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Alonso - how the dream came undone 24 Oct 2007

Fernando Alonso (ESP) McLaren Mercedes 
Formula One World Championship, Rd17, Brazilian Grand Prix, Race Day, Interlagos, Sao Paulo, Brazil, Sunday, 21 October 2007 Fernando Alonso (ESP) McLaren Mercedes MP4/22.
Formula One World Championship, Rd 11, Hungarian Grand Prix, Qualifying Day, Budapest, Hungary, Saturday, 4 August 2007 Fernando Alonso (ESP) McLaren is interviewed by the media.
Formula One World Championship, Rd 13, Italian Grand Prix, Qualifying Day, Monza, Italy, Saturday, 8 September 2007 Fernando Alonso (ESP) McLaren Mercedes MP4/22 celebrates his pole position
Formula One World Championship, Rd 11, Hungarian Grand Prix, Qualifying Day, Budapest, Hungary, Saturday, 4 August 2007 Fernando Alonso (ESP) McLaren Mercedes MP4/22 locks up under braking.
Formula One World Championship, Rd 10, European Grand Prix, Qualifying Day, Nurburgring, Germany, Saturday, 21 July 2007

Amid the razzamatazz of McLaren’s 2007 launch party back in January, the one thing that stood out was just how calm Fernando Alonso looked. After two world-championship winning years at Renault, he’d have been forgiven for seeming a little nervous about the prospect of defending his title with a new team, but in Valencia, Alonso was all smiles.

Indeed so convinced was the Spaniard that he had made the right move at the right time, he was even cautiously looking forward to cementing his reputation with a third consecutive title. With Michael Schumacher out of the picture and the McLaren already looking quick, few observers doubted he could pull it off. The reality, however, would prove much less straightforward, with a season that would evolve into arguably the toughest test of his career.

Firstly there was the stellar performance of his team mate Lewis Hamilton to contend with. No one, especially Alonso, had expected Hamilton to be such a strong competitor and having never faced such rivalry in any previous team, the reigning champion looked a little spooked.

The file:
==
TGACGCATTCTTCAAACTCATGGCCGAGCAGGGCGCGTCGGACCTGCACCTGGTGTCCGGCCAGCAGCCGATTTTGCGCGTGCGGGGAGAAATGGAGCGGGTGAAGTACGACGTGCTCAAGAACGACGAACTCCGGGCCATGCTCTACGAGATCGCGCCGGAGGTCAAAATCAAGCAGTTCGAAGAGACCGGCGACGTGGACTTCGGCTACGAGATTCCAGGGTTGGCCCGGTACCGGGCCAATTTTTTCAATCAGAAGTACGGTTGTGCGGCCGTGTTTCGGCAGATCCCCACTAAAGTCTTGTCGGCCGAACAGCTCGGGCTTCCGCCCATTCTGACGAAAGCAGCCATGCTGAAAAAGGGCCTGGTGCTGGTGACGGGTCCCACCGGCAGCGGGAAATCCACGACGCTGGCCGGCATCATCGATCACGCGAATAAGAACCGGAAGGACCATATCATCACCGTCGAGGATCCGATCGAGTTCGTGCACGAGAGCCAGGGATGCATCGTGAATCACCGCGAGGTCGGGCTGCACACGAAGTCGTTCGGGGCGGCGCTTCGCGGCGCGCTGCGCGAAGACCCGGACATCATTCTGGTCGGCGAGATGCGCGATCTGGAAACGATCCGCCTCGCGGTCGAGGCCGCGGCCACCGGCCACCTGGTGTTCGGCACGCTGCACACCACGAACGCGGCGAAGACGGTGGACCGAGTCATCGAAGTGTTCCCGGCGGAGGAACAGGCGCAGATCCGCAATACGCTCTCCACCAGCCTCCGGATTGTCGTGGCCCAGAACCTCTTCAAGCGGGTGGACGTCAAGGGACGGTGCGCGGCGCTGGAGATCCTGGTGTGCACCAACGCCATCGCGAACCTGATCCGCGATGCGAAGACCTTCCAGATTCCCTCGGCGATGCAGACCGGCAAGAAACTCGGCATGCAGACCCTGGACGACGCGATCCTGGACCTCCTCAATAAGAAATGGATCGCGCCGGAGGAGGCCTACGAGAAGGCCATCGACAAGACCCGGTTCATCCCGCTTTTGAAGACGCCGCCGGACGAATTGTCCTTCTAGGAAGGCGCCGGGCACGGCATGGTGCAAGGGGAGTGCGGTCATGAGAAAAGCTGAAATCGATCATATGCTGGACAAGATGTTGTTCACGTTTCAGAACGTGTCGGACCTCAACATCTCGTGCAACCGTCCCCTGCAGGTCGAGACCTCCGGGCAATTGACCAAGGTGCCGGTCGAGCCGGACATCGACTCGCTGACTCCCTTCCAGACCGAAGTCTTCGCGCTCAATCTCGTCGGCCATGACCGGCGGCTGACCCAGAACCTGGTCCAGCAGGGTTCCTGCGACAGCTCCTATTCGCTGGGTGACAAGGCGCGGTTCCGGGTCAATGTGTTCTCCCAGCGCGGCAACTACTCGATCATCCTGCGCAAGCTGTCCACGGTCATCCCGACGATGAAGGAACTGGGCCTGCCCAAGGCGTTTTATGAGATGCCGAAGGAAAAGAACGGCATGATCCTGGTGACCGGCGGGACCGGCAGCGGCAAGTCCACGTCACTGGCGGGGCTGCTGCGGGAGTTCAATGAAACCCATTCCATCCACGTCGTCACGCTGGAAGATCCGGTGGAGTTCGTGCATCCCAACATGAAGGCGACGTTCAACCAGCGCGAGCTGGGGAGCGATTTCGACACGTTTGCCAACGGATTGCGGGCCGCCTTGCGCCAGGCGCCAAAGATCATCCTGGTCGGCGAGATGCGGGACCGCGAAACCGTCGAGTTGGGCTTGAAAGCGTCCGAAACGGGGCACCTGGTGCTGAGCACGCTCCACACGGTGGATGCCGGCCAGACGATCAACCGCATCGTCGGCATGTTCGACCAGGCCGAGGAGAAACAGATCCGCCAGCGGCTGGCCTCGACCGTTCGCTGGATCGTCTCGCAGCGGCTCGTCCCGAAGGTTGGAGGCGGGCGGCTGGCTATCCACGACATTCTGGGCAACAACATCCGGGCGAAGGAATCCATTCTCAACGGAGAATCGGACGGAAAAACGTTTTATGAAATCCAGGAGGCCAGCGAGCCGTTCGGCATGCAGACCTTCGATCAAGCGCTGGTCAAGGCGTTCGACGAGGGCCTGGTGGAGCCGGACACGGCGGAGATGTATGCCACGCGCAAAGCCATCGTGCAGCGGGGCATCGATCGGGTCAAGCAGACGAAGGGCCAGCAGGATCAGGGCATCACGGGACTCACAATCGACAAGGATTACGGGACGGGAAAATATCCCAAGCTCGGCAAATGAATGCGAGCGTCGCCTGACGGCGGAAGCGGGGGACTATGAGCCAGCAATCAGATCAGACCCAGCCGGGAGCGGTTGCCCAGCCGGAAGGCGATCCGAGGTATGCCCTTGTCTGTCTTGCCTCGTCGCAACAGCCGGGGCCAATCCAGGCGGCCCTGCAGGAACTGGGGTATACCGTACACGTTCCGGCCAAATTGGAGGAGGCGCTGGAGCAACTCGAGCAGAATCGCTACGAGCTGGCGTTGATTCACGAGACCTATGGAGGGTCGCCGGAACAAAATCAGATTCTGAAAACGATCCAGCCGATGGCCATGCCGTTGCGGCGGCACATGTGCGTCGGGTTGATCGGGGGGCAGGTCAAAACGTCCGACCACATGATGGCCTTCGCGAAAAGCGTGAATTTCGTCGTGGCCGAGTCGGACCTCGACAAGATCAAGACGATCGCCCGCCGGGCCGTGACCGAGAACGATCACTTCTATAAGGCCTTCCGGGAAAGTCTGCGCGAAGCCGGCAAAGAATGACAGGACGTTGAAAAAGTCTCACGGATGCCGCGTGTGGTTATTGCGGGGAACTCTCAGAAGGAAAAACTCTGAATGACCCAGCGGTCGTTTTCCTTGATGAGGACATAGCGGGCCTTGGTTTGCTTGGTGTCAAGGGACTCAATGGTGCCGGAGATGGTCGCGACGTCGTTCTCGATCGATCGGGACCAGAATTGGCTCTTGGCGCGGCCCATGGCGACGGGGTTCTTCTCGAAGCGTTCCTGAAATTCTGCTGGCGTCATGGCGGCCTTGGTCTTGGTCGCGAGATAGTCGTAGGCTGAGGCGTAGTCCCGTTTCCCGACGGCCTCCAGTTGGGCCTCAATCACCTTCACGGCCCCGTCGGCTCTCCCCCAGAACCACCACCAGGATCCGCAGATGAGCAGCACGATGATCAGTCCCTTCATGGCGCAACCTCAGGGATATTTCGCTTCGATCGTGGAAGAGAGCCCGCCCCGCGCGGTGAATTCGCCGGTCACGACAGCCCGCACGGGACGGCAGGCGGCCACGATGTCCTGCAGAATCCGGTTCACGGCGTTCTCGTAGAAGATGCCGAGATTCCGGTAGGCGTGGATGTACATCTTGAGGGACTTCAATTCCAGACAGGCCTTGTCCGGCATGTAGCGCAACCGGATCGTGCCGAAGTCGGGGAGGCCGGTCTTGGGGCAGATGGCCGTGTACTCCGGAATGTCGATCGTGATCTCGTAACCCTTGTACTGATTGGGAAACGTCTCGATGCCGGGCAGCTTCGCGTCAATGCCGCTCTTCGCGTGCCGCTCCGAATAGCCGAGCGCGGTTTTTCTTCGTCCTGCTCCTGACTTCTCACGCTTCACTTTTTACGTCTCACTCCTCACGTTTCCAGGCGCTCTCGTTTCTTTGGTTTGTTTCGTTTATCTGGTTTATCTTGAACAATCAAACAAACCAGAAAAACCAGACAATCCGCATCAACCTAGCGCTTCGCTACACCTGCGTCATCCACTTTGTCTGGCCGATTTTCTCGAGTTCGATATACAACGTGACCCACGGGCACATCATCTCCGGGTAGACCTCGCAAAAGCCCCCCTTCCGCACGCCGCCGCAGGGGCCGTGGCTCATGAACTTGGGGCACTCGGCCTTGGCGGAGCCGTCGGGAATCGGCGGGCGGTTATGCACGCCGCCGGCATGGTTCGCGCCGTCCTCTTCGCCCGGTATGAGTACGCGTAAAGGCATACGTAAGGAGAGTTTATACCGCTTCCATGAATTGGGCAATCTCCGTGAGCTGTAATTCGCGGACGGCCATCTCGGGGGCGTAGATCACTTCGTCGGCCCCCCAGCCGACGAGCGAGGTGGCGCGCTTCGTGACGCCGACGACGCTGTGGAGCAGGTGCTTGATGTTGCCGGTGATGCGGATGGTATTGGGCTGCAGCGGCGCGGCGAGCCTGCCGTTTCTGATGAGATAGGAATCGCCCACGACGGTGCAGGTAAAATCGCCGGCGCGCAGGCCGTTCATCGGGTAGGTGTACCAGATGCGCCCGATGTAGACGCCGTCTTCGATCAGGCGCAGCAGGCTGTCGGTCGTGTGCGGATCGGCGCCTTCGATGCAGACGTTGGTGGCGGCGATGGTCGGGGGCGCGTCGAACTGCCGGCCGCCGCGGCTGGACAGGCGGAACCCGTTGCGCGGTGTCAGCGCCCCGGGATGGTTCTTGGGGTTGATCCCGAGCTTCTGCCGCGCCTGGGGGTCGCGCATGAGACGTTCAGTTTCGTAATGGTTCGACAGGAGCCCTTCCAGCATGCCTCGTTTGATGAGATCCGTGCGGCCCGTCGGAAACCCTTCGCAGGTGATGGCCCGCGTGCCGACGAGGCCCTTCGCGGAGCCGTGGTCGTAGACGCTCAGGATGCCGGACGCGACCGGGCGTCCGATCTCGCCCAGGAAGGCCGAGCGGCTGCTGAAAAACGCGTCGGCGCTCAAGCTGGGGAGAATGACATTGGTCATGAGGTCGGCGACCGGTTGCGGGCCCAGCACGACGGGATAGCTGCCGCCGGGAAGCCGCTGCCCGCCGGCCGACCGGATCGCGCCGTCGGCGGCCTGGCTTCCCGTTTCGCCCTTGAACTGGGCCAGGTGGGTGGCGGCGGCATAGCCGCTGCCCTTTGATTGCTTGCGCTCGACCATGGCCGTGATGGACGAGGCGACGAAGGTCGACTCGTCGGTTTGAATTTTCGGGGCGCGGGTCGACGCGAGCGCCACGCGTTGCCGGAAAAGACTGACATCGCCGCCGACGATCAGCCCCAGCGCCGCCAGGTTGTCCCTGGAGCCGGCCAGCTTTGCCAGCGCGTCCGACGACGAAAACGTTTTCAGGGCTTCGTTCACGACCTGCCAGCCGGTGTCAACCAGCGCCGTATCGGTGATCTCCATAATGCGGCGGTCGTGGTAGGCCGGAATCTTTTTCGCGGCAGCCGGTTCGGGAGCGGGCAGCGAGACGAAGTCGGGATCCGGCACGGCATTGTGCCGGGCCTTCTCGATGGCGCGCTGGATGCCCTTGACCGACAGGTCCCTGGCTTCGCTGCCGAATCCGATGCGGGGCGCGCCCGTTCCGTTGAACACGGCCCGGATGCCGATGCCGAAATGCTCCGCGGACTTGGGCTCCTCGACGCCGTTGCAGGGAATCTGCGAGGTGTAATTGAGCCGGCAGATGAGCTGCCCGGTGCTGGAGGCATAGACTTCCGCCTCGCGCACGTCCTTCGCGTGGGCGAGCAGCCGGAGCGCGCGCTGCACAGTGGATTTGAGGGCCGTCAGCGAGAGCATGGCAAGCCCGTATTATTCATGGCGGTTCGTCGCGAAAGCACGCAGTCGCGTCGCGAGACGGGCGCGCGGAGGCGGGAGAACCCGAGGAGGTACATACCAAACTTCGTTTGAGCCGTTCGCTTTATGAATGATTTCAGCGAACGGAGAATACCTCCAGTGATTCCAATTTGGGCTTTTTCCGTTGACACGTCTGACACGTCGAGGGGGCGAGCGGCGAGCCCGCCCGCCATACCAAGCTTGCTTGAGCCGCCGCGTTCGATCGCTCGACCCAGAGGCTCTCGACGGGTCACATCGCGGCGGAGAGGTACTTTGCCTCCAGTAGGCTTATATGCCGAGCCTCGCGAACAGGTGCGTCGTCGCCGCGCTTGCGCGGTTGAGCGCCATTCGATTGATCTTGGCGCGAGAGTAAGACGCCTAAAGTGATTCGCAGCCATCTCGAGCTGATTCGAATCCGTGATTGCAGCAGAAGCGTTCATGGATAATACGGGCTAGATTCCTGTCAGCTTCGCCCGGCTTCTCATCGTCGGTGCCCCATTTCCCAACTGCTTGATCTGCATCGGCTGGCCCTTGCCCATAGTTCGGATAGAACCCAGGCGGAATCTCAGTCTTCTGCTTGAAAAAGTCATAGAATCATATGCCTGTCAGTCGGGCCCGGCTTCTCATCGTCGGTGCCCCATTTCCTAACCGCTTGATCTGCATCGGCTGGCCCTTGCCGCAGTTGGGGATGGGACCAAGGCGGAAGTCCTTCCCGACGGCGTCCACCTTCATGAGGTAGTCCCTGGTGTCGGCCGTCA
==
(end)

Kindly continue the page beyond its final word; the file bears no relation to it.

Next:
Of course, the inconsistency of Alonso’s early McLaren outings - there were some uncharacteristic unforced errors - may have been down simply to the demands of settling into a new team, but whatever the cause, in the face of Hamilton’s rock-solid performances, the Spaniard’s title defence looked somewhat shaky.

Yes he won races - his Monaco victory was a particular high point - but there were also a few too many disappointments. Indeed, seventh in Montreal was his lowest placing since 2005. Cumulatively it meant that by mid-season he was languishing 14-points adrift of his rookie team mate. For the first time in his Formula One career Alonso was on the back foot and he didn’t seem to be enjoying the sensation.

As the title began slipping from his grasp, the relationship between Alonso and McLaren suffered, the two parties increasingly at odds with each other. The now notorious qualifying incident in Hungary and its aftermath appeared to be just the tip of a very large (and increasingly frosty) iceberg. And when it emerged that emails between Alonso and test driver Pedro de la Rosa had formed part of the evidence in the McLaren-Ferrari ‘spy scandal’, the media quickly branded him a ‘traitor’.

Rather than an impediment, however, the very public breakdown of relations seemed to smooth the progress of Alonso’s title hopes; forcing him to refocus on his original goal and draw on his own reserves to up his game. Several authoritative performances later - including victories at Monza and the Nurburgring - and Alonso’s hit rate was going rapidly upwards.

The upshot was that he gradually closed in on Hamilton’s lead. Looking more and more like the driver who had bettered Schumacher the year before, Alonso’s decisiveness, ruthlessness and speed saw him reel in his upstart team mate. As if to prove his point, after his rare slip-up in the wet Japanese event, he got right back in the saddle and drove a sterling race to second in China, keeping himself in title contention for the final round.

In Brazil too, he showed why he’s a double world champion. As Hamilton’s youthful impetuosity got the better of him at the start, Alonso kept his head and did everything right. But even he was powerless against the speed of Ferrari and the other recovering driver in the mix, Kimi Raikkonen. Thus was lost the chance to achieve something even Schumacher never managed - match Fangio’s feat of consecutive titles with different teams.

There is little doubt that Alonso will return much stronger in 2008, though whether it will be with McLaren remains to be seen. A great driver is not just someone who can win, but someone who can take on adversity and triumph over it, and this season Alonso has proven he can do just that. If and when his next driver title comes along, it will no doubt be all the sweeter for it.